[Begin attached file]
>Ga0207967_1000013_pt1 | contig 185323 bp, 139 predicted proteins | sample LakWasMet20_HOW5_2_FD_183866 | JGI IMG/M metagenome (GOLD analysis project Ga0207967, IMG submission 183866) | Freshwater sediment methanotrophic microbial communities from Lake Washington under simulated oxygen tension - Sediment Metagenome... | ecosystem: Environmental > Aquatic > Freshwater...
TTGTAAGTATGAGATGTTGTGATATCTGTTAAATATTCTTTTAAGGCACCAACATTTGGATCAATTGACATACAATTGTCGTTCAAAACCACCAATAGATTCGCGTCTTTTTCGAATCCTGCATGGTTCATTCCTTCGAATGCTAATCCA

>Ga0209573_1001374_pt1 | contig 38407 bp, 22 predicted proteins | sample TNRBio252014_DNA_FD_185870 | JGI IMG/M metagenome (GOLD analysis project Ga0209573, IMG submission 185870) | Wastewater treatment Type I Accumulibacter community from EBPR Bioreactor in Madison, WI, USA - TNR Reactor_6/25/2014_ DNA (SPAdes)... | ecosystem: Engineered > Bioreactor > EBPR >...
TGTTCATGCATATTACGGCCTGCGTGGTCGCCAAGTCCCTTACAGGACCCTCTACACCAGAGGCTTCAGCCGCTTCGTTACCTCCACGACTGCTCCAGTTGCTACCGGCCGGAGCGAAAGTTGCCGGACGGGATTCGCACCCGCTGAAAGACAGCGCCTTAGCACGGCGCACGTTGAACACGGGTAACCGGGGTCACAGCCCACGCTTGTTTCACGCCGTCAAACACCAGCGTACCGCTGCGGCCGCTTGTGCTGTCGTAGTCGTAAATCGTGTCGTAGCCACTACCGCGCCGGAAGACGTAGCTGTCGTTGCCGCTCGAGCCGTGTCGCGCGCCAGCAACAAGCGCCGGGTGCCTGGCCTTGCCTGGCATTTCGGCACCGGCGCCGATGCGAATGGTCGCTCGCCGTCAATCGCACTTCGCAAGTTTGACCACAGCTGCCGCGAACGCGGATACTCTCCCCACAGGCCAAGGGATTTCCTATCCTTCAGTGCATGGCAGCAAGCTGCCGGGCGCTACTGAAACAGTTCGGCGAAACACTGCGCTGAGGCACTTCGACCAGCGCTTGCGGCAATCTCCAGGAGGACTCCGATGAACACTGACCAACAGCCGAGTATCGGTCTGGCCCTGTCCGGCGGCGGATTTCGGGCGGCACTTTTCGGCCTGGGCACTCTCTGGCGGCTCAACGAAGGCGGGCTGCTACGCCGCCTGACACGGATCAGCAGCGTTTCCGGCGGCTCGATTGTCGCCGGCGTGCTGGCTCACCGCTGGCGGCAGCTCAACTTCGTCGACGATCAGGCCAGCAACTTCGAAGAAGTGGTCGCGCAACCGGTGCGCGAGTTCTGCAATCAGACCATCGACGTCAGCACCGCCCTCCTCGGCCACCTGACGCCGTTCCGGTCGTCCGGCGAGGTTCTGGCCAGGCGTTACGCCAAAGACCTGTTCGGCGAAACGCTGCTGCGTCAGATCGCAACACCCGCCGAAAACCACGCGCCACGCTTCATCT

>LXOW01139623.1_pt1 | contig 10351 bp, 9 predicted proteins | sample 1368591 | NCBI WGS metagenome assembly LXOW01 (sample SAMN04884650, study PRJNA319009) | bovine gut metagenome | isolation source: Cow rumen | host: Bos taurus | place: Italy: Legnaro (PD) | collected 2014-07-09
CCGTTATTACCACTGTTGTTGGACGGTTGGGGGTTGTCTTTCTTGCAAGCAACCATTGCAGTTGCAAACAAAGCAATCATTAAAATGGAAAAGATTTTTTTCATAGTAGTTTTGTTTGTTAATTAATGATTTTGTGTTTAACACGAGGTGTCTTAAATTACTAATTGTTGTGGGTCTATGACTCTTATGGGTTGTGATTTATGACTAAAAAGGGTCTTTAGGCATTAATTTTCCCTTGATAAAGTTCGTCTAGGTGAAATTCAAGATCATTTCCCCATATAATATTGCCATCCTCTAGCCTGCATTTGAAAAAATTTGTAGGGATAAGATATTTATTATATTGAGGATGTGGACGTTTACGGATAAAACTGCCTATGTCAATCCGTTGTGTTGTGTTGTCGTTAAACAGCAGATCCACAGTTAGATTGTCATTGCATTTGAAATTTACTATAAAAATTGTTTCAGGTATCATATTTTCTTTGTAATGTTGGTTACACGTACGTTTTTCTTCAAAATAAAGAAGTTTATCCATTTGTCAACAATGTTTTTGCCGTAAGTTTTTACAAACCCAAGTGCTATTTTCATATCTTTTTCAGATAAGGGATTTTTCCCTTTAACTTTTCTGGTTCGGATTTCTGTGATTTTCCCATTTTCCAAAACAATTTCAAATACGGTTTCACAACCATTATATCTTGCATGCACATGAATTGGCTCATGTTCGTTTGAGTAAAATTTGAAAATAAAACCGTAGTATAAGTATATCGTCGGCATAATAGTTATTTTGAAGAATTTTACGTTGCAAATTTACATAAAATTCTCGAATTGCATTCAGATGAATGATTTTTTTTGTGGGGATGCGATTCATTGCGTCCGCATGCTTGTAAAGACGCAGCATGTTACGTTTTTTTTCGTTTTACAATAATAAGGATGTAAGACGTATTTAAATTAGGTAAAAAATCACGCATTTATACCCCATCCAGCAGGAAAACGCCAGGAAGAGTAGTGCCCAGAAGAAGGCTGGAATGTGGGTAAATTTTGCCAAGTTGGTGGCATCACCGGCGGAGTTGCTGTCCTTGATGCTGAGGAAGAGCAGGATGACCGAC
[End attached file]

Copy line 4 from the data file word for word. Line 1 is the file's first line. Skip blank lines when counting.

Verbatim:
TGTTCATGCATATTACGGCCTGCGTGGTCGCCAAGTCCCTTACAGGACCCTCTACACCAGAGGCTTCAGCCGCTTCGTTACCTCCACGACTGCTCCAGTTGCTACCGGCCGGAGCGAAAGTTGCCGGACGGGATTCGCACCCGCTGAAAGACAGCGCCTTAGCACGGCGCACGTTGAACACGGGTAACCGGGGTCACAGCCCACGCTTGTTTCACGCCGTCAAACACCAGCGTACCGCTGCGGCCGCTTGTGCTGTCGTAGTCGTAAATCGTGTCGTAGCCACTACCGCGCCGGAAGACGTAGCTGTCGTTGCCGCTCGAGCCGTGTCGCGCGCCAGCAACAAGCGCCGGGTGCCTGGCCTTGCCTGGCATTTCGGCACCGGCGCCGATGCGAATGGTCGCTCGCCGTCAATCGCACTTCGCAAGTTTGACCACAGCTGCCGCGAACGCGGATACTCTCCCCACAGGCCAAGGGATTTCCTATCCTTCAGTGCATGGCAGCAAGCTGCCGGGCGCTACTGAAACAGTTCGGCGAAACACTGCGCTGAGGCACTTCGACCAGCGCTTGCGGCAATCTCCAGGAGGACTCCGATGAACACTGACCAACAGCCGAGTATCGGTCTGGCCCTGTCCGGCGGCGGATTTCGGGCGGCACTTTTCGGCCTGGGCACTCTCTGGCGGCTCAACGAAGGCGGGCTGCTACGCCGCCTGACACGGATCAGCAGCGTTTCCGGCGGCTCGATTGTCGCCGGCGTGCTGGCTCACCGCTGGCGGCAGCTCAACTTCGTCGACGATCAGGCCAGCAACTTCGAAGAAGTGGTCGCGCAACCGGTGCGCGAGTTCTGCAATCAGACCATCGACGTCAGCACCGCCCTCCTCGGCCACCTGACGCCGTTCCGGTCGTCCGGCGAGGTTCTGGCCAGGCGTTACGCCAAAGACCTGTTCGGCGAAACGCTGCTGCGTCAGATCGCAACACCCGCCGAAAACCACGCGCCACGCTTCATCT